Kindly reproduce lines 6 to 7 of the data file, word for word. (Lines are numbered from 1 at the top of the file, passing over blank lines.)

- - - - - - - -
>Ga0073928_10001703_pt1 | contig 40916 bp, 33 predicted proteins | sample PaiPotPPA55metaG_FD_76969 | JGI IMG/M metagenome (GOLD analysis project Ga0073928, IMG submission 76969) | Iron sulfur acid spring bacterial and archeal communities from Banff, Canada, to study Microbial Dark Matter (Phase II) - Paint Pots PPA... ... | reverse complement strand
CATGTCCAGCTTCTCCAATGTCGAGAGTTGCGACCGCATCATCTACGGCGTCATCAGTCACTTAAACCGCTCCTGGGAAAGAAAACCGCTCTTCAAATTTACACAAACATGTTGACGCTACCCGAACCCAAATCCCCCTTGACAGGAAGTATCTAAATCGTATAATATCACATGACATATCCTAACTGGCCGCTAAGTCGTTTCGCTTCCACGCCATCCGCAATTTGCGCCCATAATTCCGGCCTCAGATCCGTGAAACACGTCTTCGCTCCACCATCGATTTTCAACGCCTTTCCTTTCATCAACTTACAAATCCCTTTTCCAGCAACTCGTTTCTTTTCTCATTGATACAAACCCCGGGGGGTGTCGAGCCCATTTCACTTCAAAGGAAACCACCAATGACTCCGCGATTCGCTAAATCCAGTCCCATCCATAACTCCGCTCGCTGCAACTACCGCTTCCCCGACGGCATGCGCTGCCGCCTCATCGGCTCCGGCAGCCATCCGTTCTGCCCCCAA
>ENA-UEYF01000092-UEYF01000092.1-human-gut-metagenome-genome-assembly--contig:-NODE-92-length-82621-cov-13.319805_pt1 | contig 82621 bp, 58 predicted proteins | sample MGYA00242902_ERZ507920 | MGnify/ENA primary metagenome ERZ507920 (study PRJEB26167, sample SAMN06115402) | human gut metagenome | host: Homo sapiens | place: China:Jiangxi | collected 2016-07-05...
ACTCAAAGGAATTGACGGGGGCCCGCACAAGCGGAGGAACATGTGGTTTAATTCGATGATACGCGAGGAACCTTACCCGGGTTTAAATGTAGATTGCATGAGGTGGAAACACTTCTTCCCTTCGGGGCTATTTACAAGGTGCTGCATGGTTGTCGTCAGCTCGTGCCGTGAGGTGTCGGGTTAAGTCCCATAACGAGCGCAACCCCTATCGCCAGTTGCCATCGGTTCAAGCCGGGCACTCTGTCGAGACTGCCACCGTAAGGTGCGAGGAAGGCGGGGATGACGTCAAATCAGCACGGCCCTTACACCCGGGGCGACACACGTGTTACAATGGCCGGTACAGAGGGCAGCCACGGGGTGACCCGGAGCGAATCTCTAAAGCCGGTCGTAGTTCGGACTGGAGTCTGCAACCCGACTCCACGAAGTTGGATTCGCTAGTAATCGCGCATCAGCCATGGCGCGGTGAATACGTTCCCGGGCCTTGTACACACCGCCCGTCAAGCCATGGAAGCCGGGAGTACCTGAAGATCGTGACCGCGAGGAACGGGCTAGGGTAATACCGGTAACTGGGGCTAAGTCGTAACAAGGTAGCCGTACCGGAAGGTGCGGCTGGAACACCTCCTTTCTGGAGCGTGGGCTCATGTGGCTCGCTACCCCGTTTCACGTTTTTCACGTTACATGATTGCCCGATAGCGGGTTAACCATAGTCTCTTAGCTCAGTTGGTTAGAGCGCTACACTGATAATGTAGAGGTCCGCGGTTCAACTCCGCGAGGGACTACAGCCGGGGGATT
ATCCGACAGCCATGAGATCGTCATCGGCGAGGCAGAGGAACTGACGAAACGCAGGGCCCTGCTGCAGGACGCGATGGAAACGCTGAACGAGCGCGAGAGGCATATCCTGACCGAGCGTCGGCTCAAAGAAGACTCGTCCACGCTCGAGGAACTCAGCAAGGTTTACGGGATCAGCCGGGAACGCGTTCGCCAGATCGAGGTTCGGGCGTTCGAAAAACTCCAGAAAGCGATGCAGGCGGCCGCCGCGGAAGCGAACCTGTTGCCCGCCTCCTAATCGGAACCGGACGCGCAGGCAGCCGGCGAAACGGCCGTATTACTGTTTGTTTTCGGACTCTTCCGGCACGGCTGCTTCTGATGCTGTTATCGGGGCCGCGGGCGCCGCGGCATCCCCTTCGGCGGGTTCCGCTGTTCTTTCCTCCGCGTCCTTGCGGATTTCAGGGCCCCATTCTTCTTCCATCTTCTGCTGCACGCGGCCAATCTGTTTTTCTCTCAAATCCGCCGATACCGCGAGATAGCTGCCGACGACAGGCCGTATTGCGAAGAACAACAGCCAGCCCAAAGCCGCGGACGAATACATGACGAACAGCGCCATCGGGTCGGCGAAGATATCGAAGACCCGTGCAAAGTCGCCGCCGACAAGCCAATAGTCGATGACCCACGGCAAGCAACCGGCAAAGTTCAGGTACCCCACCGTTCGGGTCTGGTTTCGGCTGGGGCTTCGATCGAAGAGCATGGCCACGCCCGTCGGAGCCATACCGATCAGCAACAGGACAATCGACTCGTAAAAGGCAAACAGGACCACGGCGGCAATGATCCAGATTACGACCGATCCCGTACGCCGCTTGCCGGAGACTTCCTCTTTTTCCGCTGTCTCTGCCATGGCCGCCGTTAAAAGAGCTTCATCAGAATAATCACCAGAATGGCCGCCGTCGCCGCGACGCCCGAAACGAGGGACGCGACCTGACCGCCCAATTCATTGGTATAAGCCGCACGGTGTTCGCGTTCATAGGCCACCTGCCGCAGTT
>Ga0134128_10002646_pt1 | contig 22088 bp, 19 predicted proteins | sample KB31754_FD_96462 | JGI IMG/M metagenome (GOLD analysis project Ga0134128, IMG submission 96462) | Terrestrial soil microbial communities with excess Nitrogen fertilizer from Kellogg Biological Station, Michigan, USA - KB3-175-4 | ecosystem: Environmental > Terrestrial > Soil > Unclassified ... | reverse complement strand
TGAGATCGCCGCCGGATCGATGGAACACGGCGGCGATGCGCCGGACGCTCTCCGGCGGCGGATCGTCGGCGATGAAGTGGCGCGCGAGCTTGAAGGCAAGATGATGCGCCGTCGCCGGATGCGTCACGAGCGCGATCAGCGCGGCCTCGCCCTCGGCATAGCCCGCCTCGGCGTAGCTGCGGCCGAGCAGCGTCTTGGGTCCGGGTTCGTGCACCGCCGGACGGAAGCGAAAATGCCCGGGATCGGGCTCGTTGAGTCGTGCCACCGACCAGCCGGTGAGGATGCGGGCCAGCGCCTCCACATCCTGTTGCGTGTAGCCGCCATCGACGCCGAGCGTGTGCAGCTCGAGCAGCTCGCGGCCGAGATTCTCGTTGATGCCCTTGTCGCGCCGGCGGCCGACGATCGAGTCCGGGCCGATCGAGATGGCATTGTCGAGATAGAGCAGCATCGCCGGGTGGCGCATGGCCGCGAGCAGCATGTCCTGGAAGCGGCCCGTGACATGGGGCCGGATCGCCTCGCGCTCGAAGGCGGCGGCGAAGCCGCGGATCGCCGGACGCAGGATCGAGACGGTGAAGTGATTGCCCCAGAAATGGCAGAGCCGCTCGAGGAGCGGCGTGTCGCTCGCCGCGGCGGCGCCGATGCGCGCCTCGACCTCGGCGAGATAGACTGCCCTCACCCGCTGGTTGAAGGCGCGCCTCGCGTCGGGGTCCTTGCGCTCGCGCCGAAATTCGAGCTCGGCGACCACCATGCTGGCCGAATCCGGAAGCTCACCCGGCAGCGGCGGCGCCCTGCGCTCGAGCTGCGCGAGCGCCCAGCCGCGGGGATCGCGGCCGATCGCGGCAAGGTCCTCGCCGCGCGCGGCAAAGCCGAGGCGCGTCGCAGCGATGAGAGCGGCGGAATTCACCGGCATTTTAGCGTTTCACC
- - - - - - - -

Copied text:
>Ga0134128_10002646_pt1 | contig 22088 bp, 19 predicted proteins | sample KB31754_FD_96462 | JGI IMG/M metagenome (GOLD analysis project Ga0134128, IMG submission 96462) | Terrestrial soil microbial communities with excess Nitrogen fertilizer from Kellogg Biological Station, Michigan, USA - KB3-175-4 | ecosystem: Environmental > Terrestrial > Soil > Unclassified ... | reverse complement strand
TGAGATCGCCGCCGGATCGATGGAACACGGCGGCGATGCGCCGGACGCTCTCCGGCGGCGGATCGTCGGCGATGAAGTGGCGCGCGAGCTTGAAGGCAAGATGATGCGCCGTCGCCGGATGCGTCACGAGCGCGATCAGCGCGGCCTCGCCCTCGGCATAGCCCGCCTCGGCGTAGCTGCGGCCGAGCAGCGTCTTGGGTCCGGGTTCGTGCACCGCCGGACGGAAGCGAAAATGCCCGGGATCGGGCTCGTTGAGTCGTGCCACCGACCAGCCGGTGAGGATGCGGGCCAGCGCCTCCACATCCTGTTGCGTGTAGCCGCCATCGACGCCGAGCGTGTGCAGCTCGAGCAGCTCGCGGCCGAGATTCTCGTTGATGCCCTTGTCGCGCCGGCGGCCGACGATCGAGTCCGGGCCGATCGAGATGGCATTGTCGAGATAGAGCAGCATCGCCGGGTGGCGCATGGCCGCGAGCAGCATGTCCTGGAAGCGGCCCGTGACATGGGGCCGGATCGCCTCGCGCTCGAAGGCGGCGGCGAAGCCGCGGATCGCCGGACGCAGGATCGAGACGGTGAAGTGATTGCCCCAGAAATGGCAGAGCCGCTCGAGGAGCGGCGTGTCGCTCGCCGCGGCGGCGCCGATGCGCGCCTCGACCTCGGCGAGATAGACTGCCCTCACCCGCTGGTTGAAGGCGCGCCTCGCGTCGGGGTCCTTGCGCTCGCGCCGAAATTCGAGCTCGGCGACCACCATGCTGGCCGAATCCGGAAGCTCACCCGGCAGCGGCGGCGCCCTGCGCTCGAGCTGCGCGAGCGCCCAGCCGCGGGGATCGCGGCCGATCGCGGCAAGGTCCTCGCCGCGCGCGGCAAAGCCGAGGCGCGTCGCAGCGATGAGAGCGGCGGAATTCACCGGCATTTTAGCGTTTCACC